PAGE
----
The Jim Button Band hit the local scene a couple years back with its enterprising brand of guitar pop. When member Casey Burge headed south to Georgia, Button wrote some new tunes and reemerged as Continents. The recording project translates to the stage with help from guitarist Nathan Smith, bassist Brandon Knocke, and drummer Josh Riepe. Button's occupations with pre-war blues (i.e. Robert Johnson and Son House) and Afro-pop are filtered through a more modern lens, resulting in experimentally tinged songs that you can still hum along to.

Check out our podcast interview with Mr. Button.

Moonlight Drive @ Jazzhaus

What's the hardest component to replicate when assembling a Doors tribute band? Is it the busy organ groove of Ray Manzarek, the jazzy riffing of guitarist Robby Krieger, the atmospheric drumming of John Densmore or the introspective, seductive vocals of the departed Jim Morrison? Moonlight Drive seeks to answer that question. The Wichita-area tribute band strives to create a visual and audio snapshot of the influential band, circa 1969 (a la "The Soft Parade" era).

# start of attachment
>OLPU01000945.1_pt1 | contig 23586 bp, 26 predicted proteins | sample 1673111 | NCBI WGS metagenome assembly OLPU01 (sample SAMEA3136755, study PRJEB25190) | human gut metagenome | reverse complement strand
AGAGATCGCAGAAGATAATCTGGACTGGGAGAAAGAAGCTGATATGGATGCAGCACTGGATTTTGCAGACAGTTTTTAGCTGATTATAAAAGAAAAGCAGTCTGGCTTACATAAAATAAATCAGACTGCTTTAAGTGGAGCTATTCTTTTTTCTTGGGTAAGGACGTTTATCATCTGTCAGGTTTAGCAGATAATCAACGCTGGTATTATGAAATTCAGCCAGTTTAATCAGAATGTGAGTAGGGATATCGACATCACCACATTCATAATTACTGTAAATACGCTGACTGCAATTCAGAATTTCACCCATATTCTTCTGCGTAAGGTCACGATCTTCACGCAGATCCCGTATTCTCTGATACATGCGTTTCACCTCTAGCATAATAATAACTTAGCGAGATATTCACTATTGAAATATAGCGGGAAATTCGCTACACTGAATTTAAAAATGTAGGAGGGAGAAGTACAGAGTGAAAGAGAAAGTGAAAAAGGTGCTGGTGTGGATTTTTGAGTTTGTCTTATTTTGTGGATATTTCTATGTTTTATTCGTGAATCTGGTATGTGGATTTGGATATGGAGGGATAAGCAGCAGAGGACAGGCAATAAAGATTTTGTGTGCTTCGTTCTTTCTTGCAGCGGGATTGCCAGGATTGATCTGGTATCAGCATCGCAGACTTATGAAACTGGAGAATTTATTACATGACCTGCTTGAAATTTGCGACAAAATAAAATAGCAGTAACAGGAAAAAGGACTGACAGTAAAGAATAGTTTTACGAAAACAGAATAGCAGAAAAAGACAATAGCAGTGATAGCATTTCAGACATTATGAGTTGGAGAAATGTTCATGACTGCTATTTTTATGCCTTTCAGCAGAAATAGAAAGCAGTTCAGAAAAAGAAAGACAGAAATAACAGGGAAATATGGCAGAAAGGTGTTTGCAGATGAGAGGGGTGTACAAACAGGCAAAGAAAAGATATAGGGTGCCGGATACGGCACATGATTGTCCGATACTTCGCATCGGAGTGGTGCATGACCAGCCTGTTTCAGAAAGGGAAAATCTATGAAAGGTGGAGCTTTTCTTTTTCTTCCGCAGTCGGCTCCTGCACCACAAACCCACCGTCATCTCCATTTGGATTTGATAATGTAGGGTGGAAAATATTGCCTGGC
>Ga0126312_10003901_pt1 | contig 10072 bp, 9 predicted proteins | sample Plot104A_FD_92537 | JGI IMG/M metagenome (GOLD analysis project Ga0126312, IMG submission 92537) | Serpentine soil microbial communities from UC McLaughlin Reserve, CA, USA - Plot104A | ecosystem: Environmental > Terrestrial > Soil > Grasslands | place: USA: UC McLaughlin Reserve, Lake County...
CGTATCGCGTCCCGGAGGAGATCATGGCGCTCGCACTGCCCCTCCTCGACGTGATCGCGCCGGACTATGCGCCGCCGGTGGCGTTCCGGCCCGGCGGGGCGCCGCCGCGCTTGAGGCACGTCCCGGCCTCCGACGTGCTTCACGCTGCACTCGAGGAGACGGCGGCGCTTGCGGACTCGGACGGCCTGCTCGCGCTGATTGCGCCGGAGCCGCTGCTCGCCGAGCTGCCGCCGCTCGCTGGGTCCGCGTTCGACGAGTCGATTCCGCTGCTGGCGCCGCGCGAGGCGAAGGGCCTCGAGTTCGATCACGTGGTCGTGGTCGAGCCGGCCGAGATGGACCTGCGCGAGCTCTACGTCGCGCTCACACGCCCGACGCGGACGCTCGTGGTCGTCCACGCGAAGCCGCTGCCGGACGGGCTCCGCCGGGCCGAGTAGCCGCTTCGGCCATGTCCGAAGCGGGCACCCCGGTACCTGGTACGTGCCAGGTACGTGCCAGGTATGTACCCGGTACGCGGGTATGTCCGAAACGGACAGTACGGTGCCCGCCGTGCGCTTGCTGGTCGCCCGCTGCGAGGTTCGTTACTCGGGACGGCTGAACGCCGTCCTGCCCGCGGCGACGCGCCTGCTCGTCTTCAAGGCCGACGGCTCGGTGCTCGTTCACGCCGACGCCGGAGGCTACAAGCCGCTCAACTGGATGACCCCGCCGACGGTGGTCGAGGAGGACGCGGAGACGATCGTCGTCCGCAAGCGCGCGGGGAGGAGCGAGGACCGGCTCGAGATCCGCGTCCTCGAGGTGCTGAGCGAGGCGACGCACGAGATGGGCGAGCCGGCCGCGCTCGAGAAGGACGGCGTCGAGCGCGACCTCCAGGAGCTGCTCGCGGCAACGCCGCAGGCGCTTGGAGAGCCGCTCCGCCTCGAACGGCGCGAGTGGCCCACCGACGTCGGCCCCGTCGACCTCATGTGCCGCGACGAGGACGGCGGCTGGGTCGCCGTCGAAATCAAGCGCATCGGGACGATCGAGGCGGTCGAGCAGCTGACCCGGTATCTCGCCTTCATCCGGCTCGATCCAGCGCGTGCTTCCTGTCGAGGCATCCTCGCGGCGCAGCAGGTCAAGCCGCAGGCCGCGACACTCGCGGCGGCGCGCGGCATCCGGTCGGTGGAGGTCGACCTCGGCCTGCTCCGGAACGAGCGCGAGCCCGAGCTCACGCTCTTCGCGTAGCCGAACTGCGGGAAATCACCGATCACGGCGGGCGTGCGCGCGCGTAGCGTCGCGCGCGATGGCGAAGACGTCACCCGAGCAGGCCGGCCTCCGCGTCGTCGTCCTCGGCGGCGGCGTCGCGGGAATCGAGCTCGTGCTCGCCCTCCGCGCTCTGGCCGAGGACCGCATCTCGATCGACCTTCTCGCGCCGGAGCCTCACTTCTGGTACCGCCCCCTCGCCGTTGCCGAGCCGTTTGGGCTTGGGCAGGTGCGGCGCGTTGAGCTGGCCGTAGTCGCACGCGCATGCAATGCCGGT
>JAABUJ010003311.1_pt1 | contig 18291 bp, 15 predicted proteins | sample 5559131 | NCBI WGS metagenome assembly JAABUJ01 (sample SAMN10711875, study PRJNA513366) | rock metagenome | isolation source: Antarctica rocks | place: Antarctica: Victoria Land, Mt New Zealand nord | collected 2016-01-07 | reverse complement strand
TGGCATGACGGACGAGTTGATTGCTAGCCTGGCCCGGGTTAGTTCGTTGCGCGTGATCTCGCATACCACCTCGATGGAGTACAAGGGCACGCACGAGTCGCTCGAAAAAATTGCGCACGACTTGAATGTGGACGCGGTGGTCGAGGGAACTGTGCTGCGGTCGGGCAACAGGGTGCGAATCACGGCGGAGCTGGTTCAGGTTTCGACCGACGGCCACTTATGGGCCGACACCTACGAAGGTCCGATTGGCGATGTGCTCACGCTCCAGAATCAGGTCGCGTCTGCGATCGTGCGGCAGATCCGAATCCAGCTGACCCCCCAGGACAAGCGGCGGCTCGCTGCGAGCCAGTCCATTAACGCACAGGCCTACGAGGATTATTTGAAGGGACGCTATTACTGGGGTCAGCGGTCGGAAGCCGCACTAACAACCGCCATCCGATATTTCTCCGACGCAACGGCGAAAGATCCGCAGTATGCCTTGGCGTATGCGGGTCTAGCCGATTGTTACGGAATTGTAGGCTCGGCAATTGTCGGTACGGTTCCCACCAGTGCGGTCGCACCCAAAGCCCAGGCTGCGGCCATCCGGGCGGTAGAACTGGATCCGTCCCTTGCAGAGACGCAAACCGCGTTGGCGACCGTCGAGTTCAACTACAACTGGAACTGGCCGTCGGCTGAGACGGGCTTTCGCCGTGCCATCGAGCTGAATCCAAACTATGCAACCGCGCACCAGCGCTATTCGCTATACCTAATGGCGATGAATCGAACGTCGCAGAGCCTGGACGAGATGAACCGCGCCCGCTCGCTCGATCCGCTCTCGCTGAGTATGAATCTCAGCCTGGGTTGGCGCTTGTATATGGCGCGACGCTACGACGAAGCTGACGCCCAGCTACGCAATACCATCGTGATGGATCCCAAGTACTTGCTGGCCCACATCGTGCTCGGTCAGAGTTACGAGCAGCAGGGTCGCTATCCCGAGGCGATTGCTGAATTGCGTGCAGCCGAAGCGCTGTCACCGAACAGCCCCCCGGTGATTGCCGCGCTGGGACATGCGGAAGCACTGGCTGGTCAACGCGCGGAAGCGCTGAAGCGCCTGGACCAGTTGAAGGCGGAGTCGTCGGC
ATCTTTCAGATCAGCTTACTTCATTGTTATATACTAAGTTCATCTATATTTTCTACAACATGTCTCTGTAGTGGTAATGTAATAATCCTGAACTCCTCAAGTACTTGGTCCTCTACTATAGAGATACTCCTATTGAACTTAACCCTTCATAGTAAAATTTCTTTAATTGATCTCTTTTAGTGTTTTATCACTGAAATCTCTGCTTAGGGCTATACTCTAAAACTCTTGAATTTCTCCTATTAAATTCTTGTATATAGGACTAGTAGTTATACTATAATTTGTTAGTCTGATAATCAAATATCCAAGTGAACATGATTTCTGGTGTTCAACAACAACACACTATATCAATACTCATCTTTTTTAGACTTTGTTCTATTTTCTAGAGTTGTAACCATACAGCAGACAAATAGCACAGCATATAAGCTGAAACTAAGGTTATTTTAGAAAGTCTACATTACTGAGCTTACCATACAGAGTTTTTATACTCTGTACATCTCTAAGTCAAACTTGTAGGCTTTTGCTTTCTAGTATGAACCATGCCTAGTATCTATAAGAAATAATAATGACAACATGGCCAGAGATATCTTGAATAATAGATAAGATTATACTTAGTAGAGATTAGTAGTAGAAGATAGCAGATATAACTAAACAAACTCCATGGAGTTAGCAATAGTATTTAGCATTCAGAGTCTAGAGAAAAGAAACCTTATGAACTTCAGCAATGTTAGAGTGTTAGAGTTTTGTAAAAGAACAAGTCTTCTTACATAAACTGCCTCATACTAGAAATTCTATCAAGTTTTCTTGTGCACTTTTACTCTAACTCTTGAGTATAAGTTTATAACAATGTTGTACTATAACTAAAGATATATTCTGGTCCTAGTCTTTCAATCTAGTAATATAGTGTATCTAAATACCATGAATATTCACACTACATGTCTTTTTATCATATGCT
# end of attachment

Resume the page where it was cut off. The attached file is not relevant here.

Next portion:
The Scriveners / Kemosabe / Reducto Absurdum @ Replay

The Scriveners are a new townie-tastic Lawrence band fronted by Dan Cook (also of The Bubble Boys and Wood Roses). While Cook has been known to moonlight in Hall & Oates tribute bands, The Scriveners have been described as "Jawbreaker meets the Dead Milkmen." If that sounds like a sound that could inspire you to commit a crime, keep in mind that Cook got 103 write-in votes for sheriff of Douglas County in 2004.

See the full calendar for tonight

And new in movies...

A Single Man
Oscar nominee Colin Firth gives a strong, seriously melancholy performance as a grieving gay professor in 1962 Los Angeles, whose life has become meaningless since the death of his lover. Fashion-designer-turned-director Tom Ford's debut is too beautiful for its own good, and ultimately disappointingly simplistic.

Crazy Heart
As a boozing, down-but-not-quite-out country singer, Jeff Bridges delivers another unfussy performance of such depth and truth that you ask, "Why has this man never won an Oscar?" This adaptation of the Thomas Cobb novel is as richly rewarding as a great country song even as it tumbles into overly familiar subjects.

See all of today's movie showtimes


Use the comment form below to begin a discussion about this content.

Commenting has been disabled for this item.